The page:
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Requests that do now allow bodies (do they exist?), was: Proposal: 205 Bodies [#88]

From: Julian Reschke <julian.reschke@gmx.de>
Date: Thu, 11 Jun 2009 13:01:05 +0200
Message-ID: <4A30E3F1.6000507@gmx.de>
To: "Roy T. Fielding" <fielding@gbiv.com>
CC: Mark Nottingham <mnot@mnot.net>, HTTP Working Group <ietf-http-wg@w3.org>
Roy T. Fielding wrote:
> ...
>> From RFC2616 I see two potential candidates: (1) TRACE (which uses the 
>> same terminology as the 205 status that started this thread: "MUST NOT 
>> include an entity"), and (2) CONNECT (?).
> There are no candidates.  Any change to the message parsing algorithm
> would require a major bump in HTTP version.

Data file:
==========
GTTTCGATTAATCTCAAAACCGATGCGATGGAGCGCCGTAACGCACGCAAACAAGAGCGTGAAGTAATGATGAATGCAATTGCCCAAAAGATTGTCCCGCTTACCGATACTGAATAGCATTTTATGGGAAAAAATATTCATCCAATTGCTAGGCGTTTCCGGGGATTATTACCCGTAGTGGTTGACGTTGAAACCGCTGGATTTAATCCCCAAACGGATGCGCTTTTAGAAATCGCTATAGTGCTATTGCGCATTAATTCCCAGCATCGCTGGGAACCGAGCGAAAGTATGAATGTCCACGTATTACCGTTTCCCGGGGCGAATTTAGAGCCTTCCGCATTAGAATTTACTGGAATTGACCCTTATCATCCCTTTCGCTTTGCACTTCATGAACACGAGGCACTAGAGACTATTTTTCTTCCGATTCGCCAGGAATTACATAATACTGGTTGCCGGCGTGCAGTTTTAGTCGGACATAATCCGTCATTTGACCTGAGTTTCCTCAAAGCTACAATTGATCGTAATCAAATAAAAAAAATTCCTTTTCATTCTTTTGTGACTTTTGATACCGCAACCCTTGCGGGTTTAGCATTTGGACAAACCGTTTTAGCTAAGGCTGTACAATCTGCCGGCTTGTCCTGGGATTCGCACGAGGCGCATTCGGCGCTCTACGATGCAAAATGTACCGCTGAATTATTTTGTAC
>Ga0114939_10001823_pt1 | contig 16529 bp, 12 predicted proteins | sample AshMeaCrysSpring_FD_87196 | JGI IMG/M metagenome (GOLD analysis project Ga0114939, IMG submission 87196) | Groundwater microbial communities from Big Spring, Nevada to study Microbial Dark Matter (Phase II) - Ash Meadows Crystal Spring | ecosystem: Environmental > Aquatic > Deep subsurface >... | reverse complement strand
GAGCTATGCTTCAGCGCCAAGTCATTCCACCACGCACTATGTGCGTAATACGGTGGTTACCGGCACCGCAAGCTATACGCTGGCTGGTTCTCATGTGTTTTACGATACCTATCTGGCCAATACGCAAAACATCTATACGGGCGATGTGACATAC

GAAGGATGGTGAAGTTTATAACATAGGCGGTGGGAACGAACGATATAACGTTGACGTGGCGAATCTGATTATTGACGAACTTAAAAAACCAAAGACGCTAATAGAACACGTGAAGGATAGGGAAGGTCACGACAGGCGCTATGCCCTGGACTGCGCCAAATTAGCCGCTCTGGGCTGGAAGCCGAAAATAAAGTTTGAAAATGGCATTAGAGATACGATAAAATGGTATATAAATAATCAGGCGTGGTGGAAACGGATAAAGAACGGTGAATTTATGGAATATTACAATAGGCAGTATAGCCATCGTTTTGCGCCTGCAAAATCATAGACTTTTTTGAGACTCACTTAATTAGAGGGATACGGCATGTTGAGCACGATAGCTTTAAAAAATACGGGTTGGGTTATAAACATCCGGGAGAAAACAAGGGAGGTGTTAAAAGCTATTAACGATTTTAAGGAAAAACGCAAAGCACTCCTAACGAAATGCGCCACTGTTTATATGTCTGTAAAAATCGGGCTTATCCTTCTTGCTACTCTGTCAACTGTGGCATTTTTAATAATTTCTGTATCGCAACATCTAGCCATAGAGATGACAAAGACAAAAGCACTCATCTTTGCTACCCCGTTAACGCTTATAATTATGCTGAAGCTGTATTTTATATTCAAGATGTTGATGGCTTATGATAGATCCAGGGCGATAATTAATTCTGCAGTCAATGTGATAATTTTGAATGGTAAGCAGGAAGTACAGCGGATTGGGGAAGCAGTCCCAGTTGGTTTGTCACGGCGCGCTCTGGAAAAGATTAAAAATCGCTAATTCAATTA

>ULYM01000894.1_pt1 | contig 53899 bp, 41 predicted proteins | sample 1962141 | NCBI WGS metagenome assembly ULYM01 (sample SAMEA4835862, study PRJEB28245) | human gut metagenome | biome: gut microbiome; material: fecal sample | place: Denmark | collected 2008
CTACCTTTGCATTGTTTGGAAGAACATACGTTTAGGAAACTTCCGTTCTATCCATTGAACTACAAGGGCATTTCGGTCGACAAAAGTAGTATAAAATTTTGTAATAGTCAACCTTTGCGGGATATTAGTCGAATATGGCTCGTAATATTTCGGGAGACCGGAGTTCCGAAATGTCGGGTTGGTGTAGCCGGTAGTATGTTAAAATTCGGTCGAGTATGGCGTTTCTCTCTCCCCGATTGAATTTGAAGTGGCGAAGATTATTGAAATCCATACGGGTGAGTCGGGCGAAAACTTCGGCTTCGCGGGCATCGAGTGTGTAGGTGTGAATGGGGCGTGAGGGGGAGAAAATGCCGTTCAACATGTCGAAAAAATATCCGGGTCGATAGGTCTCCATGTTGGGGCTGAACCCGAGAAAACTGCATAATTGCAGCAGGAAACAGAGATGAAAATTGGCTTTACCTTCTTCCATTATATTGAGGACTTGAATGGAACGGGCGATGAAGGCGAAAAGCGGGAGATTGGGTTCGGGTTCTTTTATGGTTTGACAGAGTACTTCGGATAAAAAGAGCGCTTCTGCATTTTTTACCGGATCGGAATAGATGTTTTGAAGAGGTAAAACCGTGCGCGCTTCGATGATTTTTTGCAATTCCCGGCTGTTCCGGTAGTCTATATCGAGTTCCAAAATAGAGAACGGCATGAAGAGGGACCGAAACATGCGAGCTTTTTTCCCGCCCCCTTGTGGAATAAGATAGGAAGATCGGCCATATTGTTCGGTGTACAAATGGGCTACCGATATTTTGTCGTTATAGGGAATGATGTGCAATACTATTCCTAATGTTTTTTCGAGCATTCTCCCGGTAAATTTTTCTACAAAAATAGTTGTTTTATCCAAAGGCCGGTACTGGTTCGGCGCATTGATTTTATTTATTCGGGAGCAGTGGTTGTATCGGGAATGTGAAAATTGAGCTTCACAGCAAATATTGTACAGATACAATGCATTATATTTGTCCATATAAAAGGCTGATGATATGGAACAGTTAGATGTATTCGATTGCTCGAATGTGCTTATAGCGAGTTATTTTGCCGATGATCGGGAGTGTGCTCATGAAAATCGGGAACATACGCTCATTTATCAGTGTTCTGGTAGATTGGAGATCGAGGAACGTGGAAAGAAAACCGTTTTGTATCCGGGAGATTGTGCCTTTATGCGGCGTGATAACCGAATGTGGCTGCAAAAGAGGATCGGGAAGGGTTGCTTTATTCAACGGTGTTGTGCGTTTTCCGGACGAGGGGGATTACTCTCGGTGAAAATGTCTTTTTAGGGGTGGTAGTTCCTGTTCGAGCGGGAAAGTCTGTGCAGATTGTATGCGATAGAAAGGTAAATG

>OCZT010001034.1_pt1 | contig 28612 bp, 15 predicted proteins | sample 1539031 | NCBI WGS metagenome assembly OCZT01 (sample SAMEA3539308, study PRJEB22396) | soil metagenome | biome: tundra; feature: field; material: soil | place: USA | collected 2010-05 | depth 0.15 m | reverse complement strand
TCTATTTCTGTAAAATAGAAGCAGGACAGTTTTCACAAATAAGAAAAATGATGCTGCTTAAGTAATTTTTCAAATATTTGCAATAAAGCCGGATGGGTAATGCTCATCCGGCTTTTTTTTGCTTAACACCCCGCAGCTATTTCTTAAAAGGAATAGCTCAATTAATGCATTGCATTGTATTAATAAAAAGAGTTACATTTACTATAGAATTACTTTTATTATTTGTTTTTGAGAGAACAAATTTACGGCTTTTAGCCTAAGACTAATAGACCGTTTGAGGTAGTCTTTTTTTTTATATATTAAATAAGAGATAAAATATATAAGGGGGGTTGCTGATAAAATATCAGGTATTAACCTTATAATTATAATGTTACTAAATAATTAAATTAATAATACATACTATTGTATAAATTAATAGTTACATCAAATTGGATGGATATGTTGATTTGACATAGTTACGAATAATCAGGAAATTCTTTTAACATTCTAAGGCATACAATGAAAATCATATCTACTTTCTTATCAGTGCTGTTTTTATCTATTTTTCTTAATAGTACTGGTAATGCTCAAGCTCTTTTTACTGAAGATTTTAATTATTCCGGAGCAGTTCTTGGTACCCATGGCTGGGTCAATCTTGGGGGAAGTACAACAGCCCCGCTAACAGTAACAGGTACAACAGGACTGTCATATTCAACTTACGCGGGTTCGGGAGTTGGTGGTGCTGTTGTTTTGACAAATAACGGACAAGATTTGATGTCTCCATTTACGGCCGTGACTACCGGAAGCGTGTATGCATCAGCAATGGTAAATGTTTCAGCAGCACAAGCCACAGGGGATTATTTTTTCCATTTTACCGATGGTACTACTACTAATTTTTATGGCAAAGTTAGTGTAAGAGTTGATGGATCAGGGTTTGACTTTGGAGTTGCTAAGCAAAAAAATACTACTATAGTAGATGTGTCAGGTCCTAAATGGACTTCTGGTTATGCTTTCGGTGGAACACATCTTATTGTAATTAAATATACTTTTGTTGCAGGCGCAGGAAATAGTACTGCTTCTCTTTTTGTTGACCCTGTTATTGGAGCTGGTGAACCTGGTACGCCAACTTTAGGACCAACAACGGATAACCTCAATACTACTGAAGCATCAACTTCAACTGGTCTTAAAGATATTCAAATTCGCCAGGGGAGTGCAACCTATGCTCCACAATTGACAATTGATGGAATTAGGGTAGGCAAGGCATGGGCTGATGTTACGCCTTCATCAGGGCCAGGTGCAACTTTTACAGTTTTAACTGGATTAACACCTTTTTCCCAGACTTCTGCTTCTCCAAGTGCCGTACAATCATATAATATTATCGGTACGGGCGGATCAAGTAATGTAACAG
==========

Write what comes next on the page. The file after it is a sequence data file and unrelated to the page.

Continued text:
> ...

I should have phrased that differently.

Right now there's a unfortunate combination of Part 1 saying:

"...A message-body MUST NOT be included in a request if the 
specification of the request method (Section 2 of [Part2]) explicitly 
disallows an entity-body in requests..." -- 

and non-optimal text in Part 2.

So to reduce confusion, it would be good to drop the sentence above, and 
make that paragraph just say:

"The presence of a message-body in a request is signaled by the 
inclusion of a Content-Length or Transfer-Encoding header field in the 
request's message-headers. When a request message contains both a 
message-body of non-zero length and a method that does not define any 
semantics for that request message-body, then an origin server SHOULD 
either ignore the message-body or respond with an appropriate error 
message (e.g., 413). A proxy or gateway, when presented the same 
request, SHOULD either forward the request inbound with the message-body 
or ignore the message-body when determining a response."

BR, Julian
Received on Thursday, 11 June 2009 11:01:47 UTC

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